A lancet is a device used to draw a small amount of blood to home test an animal's blood glucose level. Lancets look much like a push pin that you would use on a bulletin board: a plastic barrel with a pin sticking out the end[1]. To use them, you twist off the protective cap on the end. You dispose of lancets as you would a syringe.

You can use a lancet pen (or lancet device) to hold the lancet. This way you get a spring-loaded prick and withdraw; great for squeamish users. The depth of the prick is adjustable. Some caregivers instead "freehand" the lancet; that is, they hold it in their hand without using a pen.

Lancets are relatively inexpensive and can be purchased at any brick-and-mortar or Internet pharmacy that sells diabetic supplies. See comparative prices at Hocks[2].

Lancet size guide

Lancet comparison guide; the higher the gauge number, the finer the lancet, just as with insulin syringe needles and insulin pen needles.

Lancets come in different gauges[3], as do syringes. The higher the gauge of the lancet, the smaller the skin perforation will be[4]. Many caregivers on the Feline Diabetes Message Board[5] have found that a lancet with a larger gauge draws blood more easily than one with a smaller gauge. Many at that the FDMB prefer the Lifescan Finepoint Lancet[6] over the Lifescan Ultrasoft lancet[7], because the purple lancet has a larger gauge.

Lancets made by one manufacturers often fit the lancet pens made by another manufacturer.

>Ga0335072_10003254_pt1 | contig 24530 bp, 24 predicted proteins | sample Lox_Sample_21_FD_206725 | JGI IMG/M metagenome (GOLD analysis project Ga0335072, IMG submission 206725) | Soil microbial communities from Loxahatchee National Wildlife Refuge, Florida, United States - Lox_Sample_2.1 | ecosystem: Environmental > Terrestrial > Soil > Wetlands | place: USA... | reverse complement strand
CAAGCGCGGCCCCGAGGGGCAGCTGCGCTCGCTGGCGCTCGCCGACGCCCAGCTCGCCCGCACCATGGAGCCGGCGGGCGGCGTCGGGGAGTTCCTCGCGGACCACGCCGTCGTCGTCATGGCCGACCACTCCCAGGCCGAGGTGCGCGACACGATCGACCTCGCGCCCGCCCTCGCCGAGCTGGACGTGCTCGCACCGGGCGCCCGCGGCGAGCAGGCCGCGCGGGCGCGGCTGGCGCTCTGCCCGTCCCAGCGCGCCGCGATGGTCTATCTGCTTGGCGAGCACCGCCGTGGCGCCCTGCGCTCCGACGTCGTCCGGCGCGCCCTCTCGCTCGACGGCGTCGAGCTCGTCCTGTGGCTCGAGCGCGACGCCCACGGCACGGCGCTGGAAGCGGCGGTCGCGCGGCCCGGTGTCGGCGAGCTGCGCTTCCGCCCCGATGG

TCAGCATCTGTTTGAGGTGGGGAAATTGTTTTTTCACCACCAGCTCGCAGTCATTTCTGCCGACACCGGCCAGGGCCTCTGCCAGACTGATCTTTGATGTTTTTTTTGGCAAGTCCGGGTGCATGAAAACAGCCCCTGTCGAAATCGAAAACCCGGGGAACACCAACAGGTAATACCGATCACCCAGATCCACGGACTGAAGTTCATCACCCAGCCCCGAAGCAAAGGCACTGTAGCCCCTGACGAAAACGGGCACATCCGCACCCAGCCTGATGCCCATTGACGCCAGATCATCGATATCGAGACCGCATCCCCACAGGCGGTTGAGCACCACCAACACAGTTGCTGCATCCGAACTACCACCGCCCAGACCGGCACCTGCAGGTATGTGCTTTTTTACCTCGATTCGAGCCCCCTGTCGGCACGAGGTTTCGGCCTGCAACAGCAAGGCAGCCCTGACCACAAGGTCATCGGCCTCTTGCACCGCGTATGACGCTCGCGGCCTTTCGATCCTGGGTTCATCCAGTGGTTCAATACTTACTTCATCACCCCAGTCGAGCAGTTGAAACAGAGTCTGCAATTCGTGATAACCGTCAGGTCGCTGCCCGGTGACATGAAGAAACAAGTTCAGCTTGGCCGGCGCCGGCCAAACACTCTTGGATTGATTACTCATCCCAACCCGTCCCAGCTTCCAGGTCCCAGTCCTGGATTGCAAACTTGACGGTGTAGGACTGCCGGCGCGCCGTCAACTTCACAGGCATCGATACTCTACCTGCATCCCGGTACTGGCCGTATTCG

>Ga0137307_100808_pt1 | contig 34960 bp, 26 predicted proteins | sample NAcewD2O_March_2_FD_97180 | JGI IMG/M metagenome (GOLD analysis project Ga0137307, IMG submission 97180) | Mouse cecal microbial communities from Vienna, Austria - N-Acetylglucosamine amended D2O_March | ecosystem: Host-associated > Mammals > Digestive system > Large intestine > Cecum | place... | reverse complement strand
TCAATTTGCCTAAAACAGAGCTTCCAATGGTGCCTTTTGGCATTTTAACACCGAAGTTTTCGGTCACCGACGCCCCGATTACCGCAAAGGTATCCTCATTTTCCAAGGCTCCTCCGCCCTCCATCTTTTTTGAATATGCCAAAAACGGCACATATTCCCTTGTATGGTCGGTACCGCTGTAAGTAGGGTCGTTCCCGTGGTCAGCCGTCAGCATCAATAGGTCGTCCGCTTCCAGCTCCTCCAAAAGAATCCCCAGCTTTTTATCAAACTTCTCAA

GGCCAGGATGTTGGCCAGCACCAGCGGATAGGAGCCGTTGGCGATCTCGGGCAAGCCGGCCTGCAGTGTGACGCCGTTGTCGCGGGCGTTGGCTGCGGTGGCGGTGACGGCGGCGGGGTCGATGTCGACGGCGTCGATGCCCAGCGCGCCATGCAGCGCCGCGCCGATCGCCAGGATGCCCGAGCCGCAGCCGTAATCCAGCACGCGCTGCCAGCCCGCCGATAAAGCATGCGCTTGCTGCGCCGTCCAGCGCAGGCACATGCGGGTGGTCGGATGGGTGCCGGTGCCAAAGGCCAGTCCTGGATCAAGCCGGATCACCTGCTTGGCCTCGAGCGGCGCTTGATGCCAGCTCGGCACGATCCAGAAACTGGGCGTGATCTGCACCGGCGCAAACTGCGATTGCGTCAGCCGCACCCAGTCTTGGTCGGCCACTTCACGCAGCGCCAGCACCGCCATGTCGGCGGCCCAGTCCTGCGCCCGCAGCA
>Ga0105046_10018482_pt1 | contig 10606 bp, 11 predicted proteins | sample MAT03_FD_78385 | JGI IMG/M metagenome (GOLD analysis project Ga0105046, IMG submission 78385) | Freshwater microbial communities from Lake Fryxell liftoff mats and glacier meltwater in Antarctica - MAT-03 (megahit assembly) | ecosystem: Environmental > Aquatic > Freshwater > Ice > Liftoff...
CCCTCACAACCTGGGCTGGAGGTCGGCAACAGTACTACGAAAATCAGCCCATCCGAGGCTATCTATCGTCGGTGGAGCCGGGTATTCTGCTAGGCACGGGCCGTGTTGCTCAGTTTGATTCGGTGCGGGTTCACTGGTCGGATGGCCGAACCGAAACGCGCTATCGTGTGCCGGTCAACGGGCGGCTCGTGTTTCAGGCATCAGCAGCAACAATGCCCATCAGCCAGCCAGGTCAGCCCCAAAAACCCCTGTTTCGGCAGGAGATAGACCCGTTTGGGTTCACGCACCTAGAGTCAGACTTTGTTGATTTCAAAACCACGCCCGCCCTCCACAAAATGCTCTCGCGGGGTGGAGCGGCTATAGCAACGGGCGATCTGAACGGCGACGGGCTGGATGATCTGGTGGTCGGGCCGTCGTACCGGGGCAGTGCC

Lancets may be used more than once, but they do lose their sharpness, making them more painful and less effective with each use. Therefore, you should consider using a new lancet after about 2 uses.

Instead of lancets, some caregivers use previously used syringes to prick their animal for blood glucose testing. This is neater using the disposable needles that come with insulin pens.

One Person's ExperienceEdit

My Lifescan One Touch Ultra glucometer came with a lancet pen and a few lancets. The pen came with two screw-on, open-ended caps: one blue and one clear. On people, the blue is used for finger pricks, the clear for forearm pricks. Those caps, and the depth setting on the end of the pen, control how far into the skin a lancet will prick. The idea is the deeper you prick, the more blood you will draw. The blue cap allows you to prick deeper.

For my cat, I always have used the highest depth setting and the blue cap. Some caregivers use the clear cap so that they can better see where they are going to prick. Some caregivers use the pen without a cap, almost like using the lancet free-handed.

My lancet pen has a button that draws the lancet into the shaft and a button that "shoots" the lancet. The pen makes a clicking sound when it shoots. Some caregivers think their animals are frightened by that clicking sound and prefer to use a "soft click" pen like the one shown in the link below[8].

Further readingEdit



  1. Children With Some Top Rated Lancets
  2. Website-Lancets
  3. Lancet Comparison Chart
  4. Med Supply Guide-What Does Gauge Mean?
  5. Feline Diabetes Message Board (FDMB)
  6. Website-Lifescan Finepoint Lancet (purple)
  7. Website Lifescan Ultrasoft Lancet (white)
  8. Website-Soft-click Lancet Pen
Community content is available under CC-BY-SA unless otherwise noted.